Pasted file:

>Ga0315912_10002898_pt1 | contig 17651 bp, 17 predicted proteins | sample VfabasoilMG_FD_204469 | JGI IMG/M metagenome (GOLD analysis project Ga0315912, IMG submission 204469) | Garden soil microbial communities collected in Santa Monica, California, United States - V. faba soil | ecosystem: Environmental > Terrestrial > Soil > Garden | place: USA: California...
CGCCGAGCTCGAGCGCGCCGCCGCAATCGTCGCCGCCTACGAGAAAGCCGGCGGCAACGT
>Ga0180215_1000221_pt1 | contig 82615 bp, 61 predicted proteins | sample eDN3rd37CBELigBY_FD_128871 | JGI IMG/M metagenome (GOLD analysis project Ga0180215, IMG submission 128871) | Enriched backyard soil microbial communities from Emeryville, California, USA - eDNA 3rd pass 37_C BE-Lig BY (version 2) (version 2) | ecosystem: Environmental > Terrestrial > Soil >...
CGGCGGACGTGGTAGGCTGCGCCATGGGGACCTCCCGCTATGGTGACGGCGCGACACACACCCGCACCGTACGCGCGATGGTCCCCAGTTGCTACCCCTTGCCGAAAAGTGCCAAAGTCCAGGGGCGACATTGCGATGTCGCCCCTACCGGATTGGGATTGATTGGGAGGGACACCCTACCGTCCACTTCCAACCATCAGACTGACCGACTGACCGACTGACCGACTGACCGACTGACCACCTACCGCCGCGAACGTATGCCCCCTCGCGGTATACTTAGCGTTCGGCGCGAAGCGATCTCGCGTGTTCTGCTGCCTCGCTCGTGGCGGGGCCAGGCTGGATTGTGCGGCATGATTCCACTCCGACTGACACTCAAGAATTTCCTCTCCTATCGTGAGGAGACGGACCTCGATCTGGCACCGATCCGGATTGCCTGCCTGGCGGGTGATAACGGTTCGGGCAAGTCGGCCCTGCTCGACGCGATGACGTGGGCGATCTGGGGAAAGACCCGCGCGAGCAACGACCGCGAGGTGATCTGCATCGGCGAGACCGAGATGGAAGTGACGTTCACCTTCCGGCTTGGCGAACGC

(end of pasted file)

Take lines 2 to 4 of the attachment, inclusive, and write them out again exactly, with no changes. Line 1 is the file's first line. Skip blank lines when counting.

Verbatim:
CGCCGAGCTCGAGCGCGCCGCCGCAATCGTCGCCGCCTACGAGAAAGCCGGCGGCAACGT
>Ga0180215_1000221_pt1 | contig 82615 bp, 61 predicted proteins | sample eDN3rd37CBELigBY_FD_128871 | JGI IMG/M metagenome (GOLD analysis project Ga0180215, IMG submission 128871) | Enriched backyard soil microbial communities from Emeryville, California, USA - eDNA 3rd pass 37_C BE-Lig BY (version 2) (version 2) | ecosystem: Environmental > Terrestrial > Soil >...
CGGCGGACGTGGTAGGCTGCGCCATGGGGACCTCCCGCTATGGTGACGGCGCGACACACACCCGCACCGTACGCGCGATGGTCCCCAGTTGCTACCCCTTGCCGAAAAGTGCCAAAGTCCAGGGGCGACATTGCGATGTCGCCCCTACCGGATTGGGATTGATTGGGAGGGACACCCTACCGTCCACTTCCAACCATCAGACTGACCGACTGACCGACTGACCGACTGACCGACTGACCACCTACCGCCGCGAACGTATGCCCCCTCGCGGTATACTTAGCGTTCGGCGCGAAGCGATCTCGCGTGTTCTGCTGCCTCGCTCGTGGCGGGGCCAGGCTGGATTGTGCGGCATGATTCCACTCCGACTGACACTCAAGAATTTCCTCTCCTATCGTGAGGAGACGGACCTCGATCTGGCACCGATCCGGATTGCCTGCCTGGCGGGTGATAACGGTTCGGGCAAGTCGGCCCTGCTCGACGCGATGACGTGGGCGATCTGGGGAAAGACCCGCGCGAGCAACGACCGCGAGGTGATCTGCATCGGCGAGACCGAGATGGAAGTGACGTTCACCTTCCGGCTTGGCGAACGC